REVIEW album Old Subbacultcha Old Subbacultcha

Future Islands find a new home on 4AD with new record 'Singles'

Old Subbacultcha

Old Subbacultcha

Baltimore's own Future Island release their fourth studio album, their debut for music-fan favourite label 4AD. Is it worthy of such an esteemed home?

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Future Islands - Singles Out now on 4AD

I had never listened to Future Islands before this release and thought I would give them a go. Mostly because I usually like three piece bands but also because they’re from Baltimore, home to the best TV show ever (The Wire, duh). Let’s start with the obvious, front man Sam Herring has a rather distinctive voice.  It’s dramatic, growling and grand. You’d know it was Herring’s voice anywhere, and it really is a strong instrument. Much like Clap Your Hands Say Yeah’s vocalist, Alec Ounsworth, I can see Herrings voice being loved by many but irksome to the rest. Personally, I believe it is a great vehicle to deliver the poignant lyrics on offer. Synth-pop and New Wave usually aren’t usually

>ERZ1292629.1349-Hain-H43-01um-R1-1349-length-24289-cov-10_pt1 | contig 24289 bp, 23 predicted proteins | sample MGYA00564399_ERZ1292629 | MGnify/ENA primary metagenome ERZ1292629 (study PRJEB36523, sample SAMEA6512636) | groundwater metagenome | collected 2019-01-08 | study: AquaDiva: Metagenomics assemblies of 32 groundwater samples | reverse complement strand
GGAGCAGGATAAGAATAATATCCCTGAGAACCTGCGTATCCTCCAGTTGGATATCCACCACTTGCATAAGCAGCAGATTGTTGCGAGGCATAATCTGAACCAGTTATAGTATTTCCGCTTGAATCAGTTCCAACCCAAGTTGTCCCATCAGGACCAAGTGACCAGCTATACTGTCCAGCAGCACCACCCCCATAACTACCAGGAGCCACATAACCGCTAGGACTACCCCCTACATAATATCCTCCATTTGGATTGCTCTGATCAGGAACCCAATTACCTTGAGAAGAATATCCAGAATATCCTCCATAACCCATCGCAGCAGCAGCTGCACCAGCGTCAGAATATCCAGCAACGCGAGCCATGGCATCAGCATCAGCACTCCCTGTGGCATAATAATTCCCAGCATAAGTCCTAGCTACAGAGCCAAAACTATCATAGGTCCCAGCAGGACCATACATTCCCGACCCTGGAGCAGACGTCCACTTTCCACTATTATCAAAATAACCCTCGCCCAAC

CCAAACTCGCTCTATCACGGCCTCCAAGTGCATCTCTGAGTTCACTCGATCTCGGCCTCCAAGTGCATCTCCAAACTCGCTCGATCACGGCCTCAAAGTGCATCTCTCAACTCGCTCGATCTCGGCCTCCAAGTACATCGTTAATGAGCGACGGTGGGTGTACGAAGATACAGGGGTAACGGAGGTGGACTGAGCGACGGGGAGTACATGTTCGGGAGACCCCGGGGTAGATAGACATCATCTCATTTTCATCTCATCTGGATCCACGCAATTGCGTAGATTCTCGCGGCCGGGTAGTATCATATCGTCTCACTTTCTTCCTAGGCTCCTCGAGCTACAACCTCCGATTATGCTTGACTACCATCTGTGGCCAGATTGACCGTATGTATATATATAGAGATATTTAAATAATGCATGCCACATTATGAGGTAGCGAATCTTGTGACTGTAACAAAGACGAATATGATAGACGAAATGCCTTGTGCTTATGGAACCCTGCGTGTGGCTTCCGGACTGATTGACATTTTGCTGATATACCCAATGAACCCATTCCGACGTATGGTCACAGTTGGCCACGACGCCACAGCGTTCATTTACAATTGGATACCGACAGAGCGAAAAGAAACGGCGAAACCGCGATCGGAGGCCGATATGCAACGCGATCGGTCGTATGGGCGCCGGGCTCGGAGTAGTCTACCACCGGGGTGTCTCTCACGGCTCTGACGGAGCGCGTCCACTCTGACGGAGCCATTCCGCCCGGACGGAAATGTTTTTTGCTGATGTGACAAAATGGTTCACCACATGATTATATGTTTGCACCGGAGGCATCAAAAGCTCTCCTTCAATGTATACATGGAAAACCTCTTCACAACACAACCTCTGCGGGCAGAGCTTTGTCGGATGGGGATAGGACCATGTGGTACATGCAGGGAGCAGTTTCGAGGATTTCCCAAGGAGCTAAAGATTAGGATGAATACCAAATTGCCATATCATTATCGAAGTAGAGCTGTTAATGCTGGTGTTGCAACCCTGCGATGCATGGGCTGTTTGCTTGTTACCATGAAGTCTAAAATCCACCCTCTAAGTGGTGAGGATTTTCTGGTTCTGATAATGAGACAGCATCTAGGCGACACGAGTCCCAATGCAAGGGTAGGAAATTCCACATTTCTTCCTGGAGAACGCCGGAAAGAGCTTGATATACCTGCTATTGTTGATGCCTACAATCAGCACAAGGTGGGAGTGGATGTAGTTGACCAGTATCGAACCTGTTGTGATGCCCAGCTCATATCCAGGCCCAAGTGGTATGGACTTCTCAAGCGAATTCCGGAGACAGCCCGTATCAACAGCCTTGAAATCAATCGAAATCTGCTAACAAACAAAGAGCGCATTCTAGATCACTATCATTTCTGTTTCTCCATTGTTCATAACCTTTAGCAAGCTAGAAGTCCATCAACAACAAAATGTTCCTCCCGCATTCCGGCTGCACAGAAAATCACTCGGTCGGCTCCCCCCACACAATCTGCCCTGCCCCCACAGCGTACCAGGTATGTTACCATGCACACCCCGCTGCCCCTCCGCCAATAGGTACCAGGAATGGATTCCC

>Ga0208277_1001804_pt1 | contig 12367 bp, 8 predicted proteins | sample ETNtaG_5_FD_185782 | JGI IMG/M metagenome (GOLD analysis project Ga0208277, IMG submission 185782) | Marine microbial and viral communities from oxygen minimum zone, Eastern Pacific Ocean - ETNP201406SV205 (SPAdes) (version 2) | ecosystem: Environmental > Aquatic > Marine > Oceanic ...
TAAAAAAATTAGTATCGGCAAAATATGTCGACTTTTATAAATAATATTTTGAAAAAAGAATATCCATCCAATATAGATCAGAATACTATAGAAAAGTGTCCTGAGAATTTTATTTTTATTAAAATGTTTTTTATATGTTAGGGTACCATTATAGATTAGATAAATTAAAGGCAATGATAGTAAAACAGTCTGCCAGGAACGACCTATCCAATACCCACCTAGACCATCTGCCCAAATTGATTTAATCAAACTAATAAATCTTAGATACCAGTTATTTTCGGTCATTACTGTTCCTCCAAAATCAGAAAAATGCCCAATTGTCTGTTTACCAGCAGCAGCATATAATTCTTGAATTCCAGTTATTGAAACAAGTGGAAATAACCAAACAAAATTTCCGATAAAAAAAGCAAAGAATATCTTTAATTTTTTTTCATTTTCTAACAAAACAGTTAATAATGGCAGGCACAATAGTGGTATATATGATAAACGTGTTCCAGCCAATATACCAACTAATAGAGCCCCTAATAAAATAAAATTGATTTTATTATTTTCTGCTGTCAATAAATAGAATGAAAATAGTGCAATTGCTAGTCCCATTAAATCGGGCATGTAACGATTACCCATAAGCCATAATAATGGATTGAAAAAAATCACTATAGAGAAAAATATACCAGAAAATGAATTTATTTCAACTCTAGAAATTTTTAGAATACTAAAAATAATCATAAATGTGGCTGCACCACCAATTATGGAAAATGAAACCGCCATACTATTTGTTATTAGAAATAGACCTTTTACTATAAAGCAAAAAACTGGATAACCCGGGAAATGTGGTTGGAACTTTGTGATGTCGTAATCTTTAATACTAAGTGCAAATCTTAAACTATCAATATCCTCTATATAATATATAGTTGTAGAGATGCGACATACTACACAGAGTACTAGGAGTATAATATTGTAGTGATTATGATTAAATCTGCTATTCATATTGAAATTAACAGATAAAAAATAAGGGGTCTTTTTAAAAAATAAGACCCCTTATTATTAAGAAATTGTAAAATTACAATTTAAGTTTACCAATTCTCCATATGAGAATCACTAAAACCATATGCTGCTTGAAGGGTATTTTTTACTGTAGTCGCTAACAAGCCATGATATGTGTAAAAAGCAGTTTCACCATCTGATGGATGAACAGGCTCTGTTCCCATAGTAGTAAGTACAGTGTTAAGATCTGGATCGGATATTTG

my thing. I mean, I have a deep and unconditional love for the B52s (note: that is not a direct comparison to Future Islands) but beyond that… *shrug*. However, Future Islands sounds very accomplished within their genre. They really own their sound, have reeled it in and honed it. Their synthscapes and arrangements pick you up and take you on some kind of journey, all led by Herring’s unleashed growl. ‘Singles’ is Future Islands fourth record, but their debut for 4AD and it easy to hear why they would be at home on their new label. I don’t think I would return to this record time and again however – it’s good and all, but it doesn’t really stand up against the other records I am currently playing (over and over).  Lyrically, it is very accomplished and Herring's delivery only adds to the imagery and romance conjured up here. I do actually feel like my slight negativity is a bit unfair; the songs are well written, well structured and organised, and individually the instruments (including vocals) are great. I guess this is how I find out that synth-pop just isn't for me.